Mark Mathabane’s 1986 autobiography, Kaffir Boy, describes his upbringing under South African apartheid and the process by which he escapes to the United States. A bright student, young Mark devours the books his mother’s white employer lends him, and through their relationship, he also begins playing tennis – which was pretty high on the list of white and upper-crusty sports in those days. Under the guidance of a black player, Mark becomes so skilled that he is invited to play at an all-white tennis club.
Surprisingly, nobody at the club cares that this is a huge rule violation, and Mark’s presence not only dispels some white stereotypes about blacks, but also makes him recognize his own fundamental equality with a world that would have him think otherwise. Eventually, Mark’s mentor encourages him to play for the South African Breweries’ Open, which the apartheid government has made multi-racial in a feeble attempt to improve their international image. Insulted by their country’s transparent and self-serving gesture, every black player decides to boycott the event – except Mark.
Although his participation outcasts him from the black community, it also has huge symbolic implications. Mark crosses into the white sectors of Johannesburg – which was against the law at the time – to play a very elite sport, thus literally beating the colonizers at their own game. On a more practical level, showcasing his ability earns him a scholarship to Limestone College in South Carolina, which not only allows him to escape South Africa, but also brings him to a place where his story can be heard and make a difference. Kaffir Boy just goes to show that if you can’t beat ’em, join ’em – and THEN beat ’em.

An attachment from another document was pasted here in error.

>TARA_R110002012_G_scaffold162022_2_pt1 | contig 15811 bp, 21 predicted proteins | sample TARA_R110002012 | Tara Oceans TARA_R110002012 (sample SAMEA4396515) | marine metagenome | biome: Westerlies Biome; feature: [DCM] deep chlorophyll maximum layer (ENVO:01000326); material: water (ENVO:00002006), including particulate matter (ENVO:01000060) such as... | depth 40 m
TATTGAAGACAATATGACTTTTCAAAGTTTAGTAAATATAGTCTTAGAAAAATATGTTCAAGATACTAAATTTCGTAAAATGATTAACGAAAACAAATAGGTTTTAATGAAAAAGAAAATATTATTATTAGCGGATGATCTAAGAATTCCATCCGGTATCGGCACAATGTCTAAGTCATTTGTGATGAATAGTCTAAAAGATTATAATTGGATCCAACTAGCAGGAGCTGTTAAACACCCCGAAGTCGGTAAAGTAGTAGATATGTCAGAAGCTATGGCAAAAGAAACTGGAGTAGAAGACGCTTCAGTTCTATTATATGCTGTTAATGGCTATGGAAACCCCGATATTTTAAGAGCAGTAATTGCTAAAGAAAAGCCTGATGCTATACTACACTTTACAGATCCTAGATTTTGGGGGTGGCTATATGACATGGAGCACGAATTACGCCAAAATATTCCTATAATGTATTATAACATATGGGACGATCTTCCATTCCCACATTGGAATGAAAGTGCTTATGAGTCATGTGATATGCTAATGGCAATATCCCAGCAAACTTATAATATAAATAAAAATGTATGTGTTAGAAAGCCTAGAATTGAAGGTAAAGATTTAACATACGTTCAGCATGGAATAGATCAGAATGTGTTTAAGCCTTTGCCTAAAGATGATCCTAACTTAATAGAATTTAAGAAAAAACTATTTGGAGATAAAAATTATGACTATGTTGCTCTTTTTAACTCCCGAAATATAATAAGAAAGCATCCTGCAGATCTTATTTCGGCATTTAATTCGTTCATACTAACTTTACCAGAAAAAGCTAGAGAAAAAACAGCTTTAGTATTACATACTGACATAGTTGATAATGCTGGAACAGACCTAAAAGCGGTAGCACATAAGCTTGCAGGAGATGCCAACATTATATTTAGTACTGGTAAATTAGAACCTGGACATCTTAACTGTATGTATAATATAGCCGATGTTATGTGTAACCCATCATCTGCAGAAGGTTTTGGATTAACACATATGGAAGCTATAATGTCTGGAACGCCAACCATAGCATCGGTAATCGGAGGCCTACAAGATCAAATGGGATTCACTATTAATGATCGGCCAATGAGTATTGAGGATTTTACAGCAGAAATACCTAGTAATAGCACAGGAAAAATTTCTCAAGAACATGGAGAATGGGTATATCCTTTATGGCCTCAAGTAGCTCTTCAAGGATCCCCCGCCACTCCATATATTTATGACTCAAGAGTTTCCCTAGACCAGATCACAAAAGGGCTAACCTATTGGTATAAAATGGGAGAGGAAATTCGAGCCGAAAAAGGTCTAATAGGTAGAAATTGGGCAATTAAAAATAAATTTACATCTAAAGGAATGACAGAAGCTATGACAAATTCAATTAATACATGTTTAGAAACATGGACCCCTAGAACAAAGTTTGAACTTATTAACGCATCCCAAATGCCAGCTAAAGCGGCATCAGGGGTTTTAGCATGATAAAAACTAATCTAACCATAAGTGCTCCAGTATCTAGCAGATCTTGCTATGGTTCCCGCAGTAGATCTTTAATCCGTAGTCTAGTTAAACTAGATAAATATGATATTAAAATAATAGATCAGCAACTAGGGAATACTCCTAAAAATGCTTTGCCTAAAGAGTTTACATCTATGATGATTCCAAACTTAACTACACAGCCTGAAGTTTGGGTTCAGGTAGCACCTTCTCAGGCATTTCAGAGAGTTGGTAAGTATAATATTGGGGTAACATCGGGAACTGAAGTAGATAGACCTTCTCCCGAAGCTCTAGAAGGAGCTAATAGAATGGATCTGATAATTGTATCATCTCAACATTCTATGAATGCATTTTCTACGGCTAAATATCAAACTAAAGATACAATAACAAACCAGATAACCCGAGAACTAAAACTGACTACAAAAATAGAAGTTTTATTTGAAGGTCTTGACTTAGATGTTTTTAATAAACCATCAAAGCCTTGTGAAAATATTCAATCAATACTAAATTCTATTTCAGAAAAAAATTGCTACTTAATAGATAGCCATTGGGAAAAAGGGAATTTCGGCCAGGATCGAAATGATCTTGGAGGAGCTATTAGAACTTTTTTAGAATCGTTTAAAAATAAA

In a similar tradition of African literature is Nigerian author Chinua Achebe, who is best known for a series of novels about British colonization that includes Things Fall Apart and No Longer at Ease. Although Achebe is the most widely-translated African author in the world, he has received strong criticism for not writing in his native Igbo. Unlike Mathabane, Achebe still called Africa home when he decided to write in English.
Just as Mathabane finds himself defending his participation in the tennis open, Achebe must argue for his use of English over Igbo. First, English is the only language spoken across all of Nigeria (not to mention most of the rest of the world), which allows his message to reach millions instead of just thousands or even hundreds. Secondly, Achebe never allows the language to confine him; he manipulates English to conform to Igbo style, mimic its cadence, and express its proverbs. By “extending the frontiers of English so as to accommodate African thought-patterns,” Achebe forces the language to serve him, thus subverting voice of the colonizer to convey that of the oppressed.